Inspection Lighting Standard for Class A automotive inspection area

T

Toefuzz - 2006

#1
I did some searching on both the Cove and google and thus far have come up empty... Does anyone know of a general standard for lighting requirements in a class A automotive inspection area? It doesn't necessarily need to be specific to the auto industry, really just any class A type inspection standard. I feel our shop is overlit and am considering changing things around but would like an objective starting point as to where things should be at. My hope is to greatly reduce our energy bill by reducing the number of lights we use and also changing to a more efficient lighting system.

Thanks!
 

Al Rosen

Staff member
Super Moderator
#2
NASA-STD-8739.3
December 1997
5. Lighting.
Light intensity shall be a minimum of 1077 lumens per square meter (lm/m2) (100 foot-candles) on the surface where soldered electrical connections are being performed, inspected, or tested. Supplemental lighting may be used to achieve the required lighting levels.
 
#3
I have a little book entitled “Appearance Inspection of Finished Surfaces” that has some good information and suggestions on proper lighting to achieve different results. The ISBN number for the book is 0-87389-100-7. It used to be available through ASQ but I searched their site and did not find it. I did find it through Amazon though by searching on the ISBN number.
 

bpritts

Involved - Posts
#4
I will add my endorsement to Badgerman's suggestion of the book by Cleaver, Michels, and Dennis - lots of helpful details. Let me also suggest that some
of the automotive customers have specifics in their standards. The GM paint
standard (GM 4348M) for paint include some specifics on how
painted surfaces are to be checked, including such details as lighting, background, etc. I wouldn't be surprised if other automotives had similar
specs.

Brad
 
T

Toefuzz - 2006

#5
Thanks for the quick responses everyone! I was fortunate enough to find a used copy of the book Badgerman mentioned on Amazon and it should be here early next week.

After doing a bit of research the consensus seems to be somewhere around 1000 lumens for any 'class a' automotive leve inspection.

A few references in case someone comes across this thread in the future:

***DEAD LINK REMOVED*** - Paint appearance spec from Roush. Includes lighting criteria.

http://personal.cityu.edu.hk/~bsapplec/lighting1.htm - Interesting site by a professor who teaches building environmental science. Includes quite a bit of information detailing how to measure light, what levels of light are required for various ares of a business, etc.


With that said, does anyone know of any references/tools for comparing various methods of lighting a shop (flourescent, incandescent, etc)? My plan is to walk through the plant and document what types of lighting I have, how many of each type, and how long each bulb is on everyday. Hopefully my electrician can tell me what I'm drawing and from that I can calculate cost. Once I have that information I can start looking at alternative methods of lighting our shop to see if there are any real cost savings.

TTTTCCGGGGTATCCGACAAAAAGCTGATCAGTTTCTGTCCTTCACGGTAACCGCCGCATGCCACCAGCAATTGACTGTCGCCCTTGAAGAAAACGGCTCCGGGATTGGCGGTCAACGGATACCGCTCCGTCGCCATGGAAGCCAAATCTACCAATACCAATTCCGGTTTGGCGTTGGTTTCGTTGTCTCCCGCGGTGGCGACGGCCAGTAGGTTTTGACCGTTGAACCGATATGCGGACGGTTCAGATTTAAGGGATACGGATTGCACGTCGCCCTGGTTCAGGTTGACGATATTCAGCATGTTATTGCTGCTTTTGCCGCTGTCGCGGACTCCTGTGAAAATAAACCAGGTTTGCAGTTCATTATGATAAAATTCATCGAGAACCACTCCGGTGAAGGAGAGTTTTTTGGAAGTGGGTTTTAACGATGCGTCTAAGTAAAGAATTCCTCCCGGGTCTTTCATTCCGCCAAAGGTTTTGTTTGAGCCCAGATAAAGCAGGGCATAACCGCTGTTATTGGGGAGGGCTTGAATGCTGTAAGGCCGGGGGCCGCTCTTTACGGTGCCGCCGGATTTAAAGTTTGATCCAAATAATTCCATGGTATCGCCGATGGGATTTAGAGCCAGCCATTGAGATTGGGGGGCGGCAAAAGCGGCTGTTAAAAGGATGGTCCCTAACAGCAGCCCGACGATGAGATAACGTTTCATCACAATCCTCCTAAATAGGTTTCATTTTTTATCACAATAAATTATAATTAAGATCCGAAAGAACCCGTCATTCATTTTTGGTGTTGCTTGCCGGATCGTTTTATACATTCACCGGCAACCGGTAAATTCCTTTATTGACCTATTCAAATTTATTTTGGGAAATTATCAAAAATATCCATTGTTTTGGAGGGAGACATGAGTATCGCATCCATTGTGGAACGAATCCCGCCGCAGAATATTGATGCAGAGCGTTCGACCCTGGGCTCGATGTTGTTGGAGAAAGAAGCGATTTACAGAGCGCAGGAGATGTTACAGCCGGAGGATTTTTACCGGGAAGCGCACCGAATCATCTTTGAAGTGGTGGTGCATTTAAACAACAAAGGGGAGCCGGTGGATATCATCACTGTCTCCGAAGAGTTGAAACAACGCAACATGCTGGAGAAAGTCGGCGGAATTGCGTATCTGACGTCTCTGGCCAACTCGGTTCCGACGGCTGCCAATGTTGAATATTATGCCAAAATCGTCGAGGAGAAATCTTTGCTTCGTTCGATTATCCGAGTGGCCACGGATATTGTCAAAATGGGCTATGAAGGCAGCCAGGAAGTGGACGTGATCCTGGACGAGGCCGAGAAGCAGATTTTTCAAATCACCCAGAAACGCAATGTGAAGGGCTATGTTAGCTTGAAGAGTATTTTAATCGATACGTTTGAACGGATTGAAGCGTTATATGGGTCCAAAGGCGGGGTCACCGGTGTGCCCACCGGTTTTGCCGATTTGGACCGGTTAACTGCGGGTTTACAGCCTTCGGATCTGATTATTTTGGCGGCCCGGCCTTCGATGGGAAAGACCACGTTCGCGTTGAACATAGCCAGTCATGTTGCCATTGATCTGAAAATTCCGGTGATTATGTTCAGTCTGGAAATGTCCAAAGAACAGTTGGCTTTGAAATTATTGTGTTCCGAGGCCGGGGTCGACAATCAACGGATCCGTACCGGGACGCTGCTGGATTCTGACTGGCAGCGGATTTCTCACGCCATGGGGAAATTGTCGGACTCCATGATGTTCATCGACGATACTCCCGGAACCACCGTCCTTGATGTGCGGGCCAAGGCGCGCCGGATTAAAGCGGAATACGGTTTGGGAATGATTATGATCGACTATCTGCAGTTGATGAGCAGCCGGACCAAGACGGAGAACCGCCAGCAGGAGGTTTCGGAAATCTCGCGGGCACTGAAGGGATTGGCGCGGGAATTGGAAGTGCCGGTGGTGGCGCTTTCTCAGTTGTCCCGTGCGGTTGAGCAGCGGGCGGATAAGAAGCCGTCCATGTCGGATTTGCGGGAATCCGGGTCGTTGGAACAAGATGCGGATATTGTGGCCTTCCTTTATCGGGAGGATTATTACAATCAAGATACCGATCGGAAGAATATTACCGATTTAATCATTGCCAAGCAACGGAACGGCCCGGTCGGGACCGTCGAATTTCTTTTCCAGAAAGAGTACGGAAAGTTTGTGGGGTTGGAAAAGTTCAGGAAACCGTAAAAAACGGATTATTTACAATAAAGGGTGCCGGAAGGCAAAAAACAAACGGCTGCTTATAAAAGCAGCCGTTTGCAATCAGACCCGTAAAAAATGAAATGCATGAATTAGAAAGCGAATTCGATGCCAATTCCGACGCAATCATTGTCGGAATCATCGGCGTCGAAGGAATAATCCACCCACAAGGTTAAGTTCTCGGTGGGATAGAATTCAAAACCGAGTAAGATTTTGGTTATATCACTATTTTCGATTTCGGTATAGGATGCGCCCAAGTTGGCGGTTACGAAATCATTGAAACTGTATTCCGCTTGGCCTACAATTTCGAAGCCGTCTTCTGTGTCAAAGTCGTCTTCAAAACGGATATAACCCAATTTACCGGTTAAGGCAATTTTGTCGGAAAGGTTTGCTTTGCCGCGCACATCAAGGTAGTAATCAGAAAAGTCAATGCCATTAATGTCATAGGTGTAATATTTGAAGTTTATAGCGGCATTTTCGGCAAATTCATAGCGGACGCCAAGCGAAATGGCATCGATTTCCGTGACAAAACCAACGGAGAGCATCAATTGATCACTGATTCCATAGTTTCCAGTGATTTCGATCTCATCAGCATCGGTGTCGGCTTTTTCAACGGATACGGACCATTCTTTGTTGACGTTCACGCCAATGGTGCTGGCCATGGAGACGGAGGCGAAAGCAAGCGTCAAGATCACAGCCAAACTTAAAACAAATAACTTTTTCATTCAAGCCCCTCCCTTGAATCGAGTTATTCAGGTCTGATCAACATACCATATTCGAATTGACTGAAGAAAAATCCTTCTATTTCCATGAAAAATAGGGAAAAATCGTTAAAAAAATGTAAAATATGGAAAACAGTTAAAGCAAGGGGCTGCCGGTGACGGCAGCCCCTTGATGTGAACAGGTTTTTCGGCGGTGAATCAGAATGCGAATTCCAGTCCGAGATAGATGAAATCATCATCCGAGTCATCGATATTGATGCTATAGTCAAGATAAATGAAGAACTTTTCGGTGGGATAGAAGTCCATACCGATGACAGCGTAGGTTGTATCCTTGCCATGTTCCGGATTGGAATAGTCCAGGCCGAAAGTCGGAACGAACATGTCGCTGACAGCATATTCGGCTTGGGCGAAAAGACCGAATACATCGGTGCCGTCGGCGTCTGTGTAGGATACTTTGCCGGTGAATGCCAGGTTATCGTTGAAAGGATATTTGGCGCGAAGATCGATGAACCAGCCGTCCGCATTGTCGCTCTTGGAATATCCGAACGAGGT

Last edited by a moderator:

Al Rosen

Staff member
Super Moderator
#6
Toefuzz said:
After doing a bit of research the consensus seems to be somewhere around 1000 lumens for any 'class a' automotive leve inspection.
Is that /sq meter or sq foot. It's meaningless w/o that info.

Toefuzz said:
With that said, does anyone know of any references/tools for comparing various methods of lighting a shop (flourescent, incandescent, etc)? My plan is to walk through the plant and document what types of lighting I have, how many of each type, and how long each bulb is on everyday. Hopefully my electrician can tell me what I'm drawing and from that I can calculate cost. Once I have that information I can start looking at alternative methods of lighting our shop to see if there are any real cost savings.
Incandescent lighting is about 5% efficient (95% is heat) and fluorescent lighting is 5 times more efficient than incandescent lighting. There are other considerations such as color asa well as the effect that fluorescent lighting has on some people due to the pulsing nature of the light (120/sec).
 
C

Charles Lloyd

#7
Toefuzz,

Some years ago I did extensive research for the Ford Motor Company to optimize the paint inspection lighting systems they use in their assembly plants. You can find a number of the papers we published on the papers site you can find by Googling "Charles Lloyd" and "Paint Inspection Lighting", and looking under the section titled "Lighting and Visual Inspection." Feel free to contact me if you would like to discuss.

Thank you,

Charles
 

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